Machine Learning to Predict Health Outcomes Dr. Santiago Mazuelas



3mins | Article

During the COVID-19 pandemic, machine learning was harnessed to help predict health outcomes. For a disease whose symptoms ranged from severe breathing problems and even death to asymptomatic infections, machine learning provides a valuable tool to best anticipate the health needs of a population and prescribe the best care for individual patients. Deployed at a wide scale, this technology can help healthcare systems better allocate their resources, which can be leveraged to increase access. AXA Award Santiago Mazuelas explains how this technology can help predict the severity of COVID-19 diagnosed patients.

Differently from other diseases, COVID-19 infections result in particularly distinct outcomes: certain patients remain asymptomatic during the infection, some other experience moderate symptoms for a few weeks, and yet others suffer acute or even critical complications. Wrong assignments of care’s type for COVID-19 patients may cause fatal outcomes, and lack of isolation measures for asymptomatic infections may increase COVID-19 propagation among the population. These facts pose a key challenge for COVID-19 containment since the most pertinent countermeasures at the time of infection’s detection are markedly different for each type of patients.

The project “Early Prognosis of COVID-19 Infections Via Machine Learning” develops machine learning techniques for the early prognosis of COVID-19 infections that predict infections’ future severity using health data obtained soon after the detection. This project has been funded by the AXA Research Fund under the Exceptional Flash Call “Mitigating risk in the wake of the COVID-19 pandemic” and is being carried out at the Basque Center for Applied Mathematics (BCAM) from October 2020 to October 2023.

The algorithms developed in the project can be used by medical personnel or public health stakeholders to taketimely decisions that result in favorable outcomes. For instance, an infected patient with a negative early prognosis who is predicted to have a positive response to treatment can be directly transferred to semi-intensive care before he/ she undergoes notable symptoms.

In addition, the prediction algorithms developed in the project can also be used to closely monitor noninfected individuals with high probabilities of being asymptomatic or suffer complications in case they become positive for COVID-19.

The techniques developed in the project utilize multimodal and information-rich health data to predict the future severity of COVID-19 infections. This health data is composed by clinical data such as age, sex, weight, blood pressure, body temperature, heart rate, respiratory rate, and past medical history (PMH), together with more detailed metrics such as those obtained from biochemical tests. The learning techniques developed in the project use a large amount of electronic health records to learn the complex relationship between health data instances and COVID-19 severity. The project will address several scientific and technical challenges both for data processing and learning algorithms’ design including the usage of unbalanced training samples affected by selection bias, and the development of costsensitive techniques.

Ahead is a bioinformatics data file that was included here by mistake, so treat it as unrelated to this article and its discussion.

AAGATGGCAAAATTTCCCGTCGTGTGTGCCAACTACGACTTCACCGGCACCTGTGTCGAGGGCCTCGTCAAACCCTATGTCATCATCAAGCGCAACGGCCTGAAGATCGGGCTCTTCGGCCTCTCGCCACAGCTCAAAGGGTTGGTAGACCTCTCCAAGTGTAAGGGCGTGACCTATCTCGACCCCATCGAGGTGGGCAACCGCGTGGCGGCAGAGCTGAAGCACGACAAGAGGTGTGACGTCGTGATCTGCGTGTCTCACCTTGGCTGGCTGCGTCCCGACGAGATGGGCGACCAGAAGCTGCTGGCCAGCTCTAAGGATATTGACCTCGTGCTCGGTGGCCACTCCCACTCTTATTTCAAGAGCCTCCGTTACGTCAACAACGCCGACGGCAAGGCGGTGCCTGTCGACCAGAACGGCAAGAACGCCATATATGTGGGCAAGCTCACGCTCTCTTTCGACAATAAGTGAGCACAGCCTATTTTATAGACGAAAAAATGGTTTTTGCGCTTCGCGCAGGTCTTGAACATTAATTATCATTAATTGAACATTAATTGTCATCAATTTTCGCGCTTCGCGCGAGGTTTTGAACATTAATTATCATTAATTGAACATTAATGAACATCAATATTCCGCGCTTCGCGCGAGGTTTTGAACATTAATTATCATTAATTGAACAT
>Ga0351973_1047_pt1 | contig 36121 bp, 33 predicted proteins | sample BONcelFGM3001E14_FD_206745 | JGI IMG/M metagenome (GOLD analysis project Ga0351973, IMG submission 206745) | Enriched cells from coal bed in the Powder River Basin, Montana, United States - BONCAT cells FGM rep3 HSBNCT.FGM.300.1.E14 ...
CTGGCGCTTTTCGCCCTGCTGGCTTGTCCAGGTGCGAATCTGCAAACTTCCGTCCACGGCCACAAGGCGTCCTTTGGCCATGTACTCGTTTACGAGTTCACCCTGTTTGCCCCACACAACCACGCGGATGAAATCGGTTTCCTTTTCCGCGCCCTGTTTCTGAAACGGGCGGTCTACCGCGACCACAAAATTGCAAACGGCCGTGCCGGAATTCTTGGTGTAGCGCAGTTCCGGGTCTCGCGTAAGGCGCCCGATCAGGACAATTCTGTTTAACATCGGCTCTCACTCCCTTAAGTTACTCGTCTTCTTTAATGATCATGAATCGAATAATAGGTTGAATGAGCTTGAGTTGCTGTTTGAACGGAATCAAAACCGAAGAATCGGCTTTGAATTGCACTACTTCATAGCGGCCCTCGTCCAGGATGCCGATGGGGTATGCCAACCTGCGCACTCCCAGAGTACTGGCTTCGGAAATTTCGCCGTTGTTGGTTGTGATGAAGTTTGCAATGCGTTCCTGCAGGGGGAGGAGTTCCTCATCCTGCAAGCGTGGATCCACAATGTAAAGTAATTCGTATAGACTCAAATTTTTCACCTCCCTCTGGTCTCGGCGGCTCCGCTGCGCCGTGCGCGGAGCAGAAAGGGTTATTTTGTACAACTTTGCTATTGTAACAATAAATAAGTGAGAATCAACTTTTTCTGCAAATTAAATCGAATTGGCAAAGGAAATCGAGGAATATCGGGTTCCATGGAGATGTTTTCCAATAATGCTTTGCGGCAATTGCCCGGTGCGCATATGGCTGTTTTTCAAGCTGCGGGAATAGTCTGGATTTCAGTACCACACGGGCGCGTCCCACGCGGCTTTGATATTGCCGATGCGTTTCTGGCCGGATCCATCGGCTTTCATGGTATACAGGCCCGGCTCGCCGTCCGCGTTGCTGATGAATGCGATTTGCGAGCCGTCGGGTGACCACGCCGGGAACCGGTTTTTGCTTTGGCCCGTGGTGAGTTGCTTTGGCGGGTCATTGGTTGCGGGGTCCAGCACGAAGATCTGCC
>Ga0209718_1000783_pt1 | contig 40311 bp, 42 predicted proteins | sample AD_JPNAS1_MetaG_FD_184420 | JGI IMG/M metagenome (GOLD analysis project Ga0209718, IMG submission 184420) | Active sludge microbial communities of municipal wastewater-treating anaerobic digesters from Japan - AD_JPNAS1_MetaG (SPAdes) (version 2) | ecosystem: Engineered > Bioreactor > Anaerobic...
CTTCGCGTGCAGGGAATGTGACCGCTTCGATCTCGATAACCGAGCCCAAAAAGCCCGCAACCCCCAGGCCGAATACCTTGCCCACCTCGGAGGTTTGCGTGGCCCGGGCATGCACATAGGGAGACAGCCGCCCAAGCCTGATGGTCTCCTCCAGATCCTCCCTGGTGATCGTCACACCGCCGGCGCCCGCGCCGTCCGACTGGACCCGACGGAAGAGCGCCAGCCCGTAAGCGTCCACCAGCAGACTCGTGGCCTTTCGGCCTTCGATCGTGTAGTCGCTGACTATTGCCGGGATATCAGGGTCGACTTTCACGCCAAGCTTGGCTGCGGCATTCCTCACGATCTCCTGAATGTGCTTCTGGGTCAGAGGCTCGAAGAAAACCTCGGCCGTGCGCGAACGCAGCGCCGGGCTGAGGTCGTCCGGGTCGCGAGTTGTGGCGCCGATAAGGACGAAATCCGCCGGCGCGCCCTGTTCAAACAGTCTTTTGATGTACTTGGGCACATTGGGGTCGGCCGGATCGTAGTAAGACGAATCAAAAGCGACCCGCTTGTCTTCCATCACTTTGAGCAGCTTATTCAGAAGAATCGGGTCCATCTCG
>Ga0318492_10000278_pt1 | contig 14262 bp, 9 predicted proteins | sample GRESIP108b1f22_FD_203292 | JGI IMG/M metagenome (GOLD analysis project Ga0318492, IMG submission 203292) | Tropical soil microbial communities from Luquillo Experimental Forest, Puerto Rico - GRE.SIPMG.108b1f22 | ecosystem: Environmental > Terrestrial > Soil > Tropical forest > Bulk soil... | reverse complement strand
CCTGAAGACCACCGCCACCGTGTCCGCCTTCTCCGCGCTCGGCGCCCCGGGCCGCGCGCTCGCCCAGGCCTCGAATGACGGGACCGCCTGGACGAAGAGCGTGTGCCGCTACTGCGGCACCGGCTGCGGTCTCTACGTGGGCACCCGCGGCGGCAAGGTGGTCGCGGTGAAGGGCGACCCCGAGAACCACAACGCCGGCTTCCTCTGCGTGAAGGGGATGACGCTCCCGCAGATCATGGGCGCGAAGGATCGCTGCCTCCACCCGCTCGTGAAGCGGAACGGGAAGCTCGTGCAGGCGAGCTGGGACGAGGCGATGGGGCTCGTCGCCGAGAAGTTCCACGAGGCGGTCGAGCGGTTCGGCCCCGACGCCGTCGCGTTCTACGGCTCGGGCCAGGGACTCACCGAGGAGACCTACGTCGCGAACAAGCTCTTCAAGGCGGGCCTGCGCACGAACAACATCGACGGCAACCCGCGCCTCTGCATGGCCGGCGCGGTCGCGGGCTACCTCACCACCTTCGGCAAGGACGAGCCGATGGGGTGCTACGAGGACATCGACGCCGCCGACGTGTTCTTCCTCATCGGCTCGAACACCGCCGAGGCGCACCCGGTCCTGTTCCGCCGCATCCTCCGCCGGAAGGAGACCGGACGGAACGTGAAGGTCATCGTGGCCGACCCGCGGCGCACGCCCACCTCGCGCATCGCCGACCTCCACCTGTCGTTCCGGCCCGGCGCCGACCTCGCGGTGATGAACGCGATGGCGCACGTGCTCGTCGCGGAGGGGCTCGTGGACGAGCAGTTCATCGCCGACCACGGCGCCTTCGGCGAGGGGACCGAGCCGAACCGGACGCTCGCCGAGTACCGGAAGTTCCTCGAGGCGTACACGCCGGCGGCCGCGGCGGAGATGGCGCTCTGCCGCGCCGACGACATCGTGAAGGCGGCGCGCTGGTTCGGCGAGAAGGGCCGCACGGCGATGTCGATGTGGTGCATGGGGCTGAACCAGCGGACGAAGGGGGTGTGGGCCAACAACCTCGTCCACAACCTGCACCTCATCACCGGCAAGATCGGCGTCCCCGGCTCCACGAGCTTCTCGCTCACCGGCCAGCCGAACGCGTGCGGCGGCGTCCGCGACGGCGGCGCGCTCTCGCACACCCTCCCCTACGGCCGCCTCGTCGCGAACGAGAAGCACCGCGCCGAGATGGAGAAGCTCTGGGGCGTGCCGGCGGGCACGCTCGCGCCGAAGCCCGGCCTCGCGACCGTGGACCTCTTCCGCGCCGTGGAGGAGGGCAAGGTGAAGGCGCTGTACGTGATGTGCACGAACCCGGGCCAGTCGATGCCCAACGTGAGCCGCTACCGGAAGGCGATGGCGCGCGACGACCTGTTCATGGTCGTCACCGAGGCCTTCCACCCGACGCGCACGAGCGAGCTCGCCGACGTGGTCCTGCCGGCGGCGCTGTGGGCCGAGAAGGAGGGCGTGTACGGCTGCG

One of our first developed algorithms is able to predict the risk of a fatal outcome when a new COVID-19 patient is admitted to the hospital with a 90% sensitivity (true positive rate) and 75% specificity (true negative rate). Algorithms like this one are designed to become a key aid for healthcare providers when assessing incoming patients.

In addition to the prognostic component, machine learning based algorithms can also provide new working hypothesis on the pathogenesis of COVID-19. One example for us is the inclusion of various eosinophil blood markers (variety of white blood cell markers) as relevant predictors, unveiling the importance of these particular white blood cells in the protection against the SARS-CoV-2 infection. Several teams of researchers across the world are pursuing similar endeavors, with the hope that soon we could all exploit data from multiple countries and continents allowing the creation of more accurate and precise prognostic tools for COVID-19. The machine learning techniques developed in this project can enable remarkable improvements in the way healthcare systems operate. In particular, they can serve to improve they way in which medical and public health decisions are taken to treat and manage COVID-19 infections. In addition, the learning algorithms developed in the project can also enable healthcare systems to better categorize risks of individuals. More broadly, the learning methodologies developed in the project can be leveraged to develop machine learning methods that assess the likelihood of future adverse general events based on data obtained ahead of time.

Dr Marzuelas

March 2021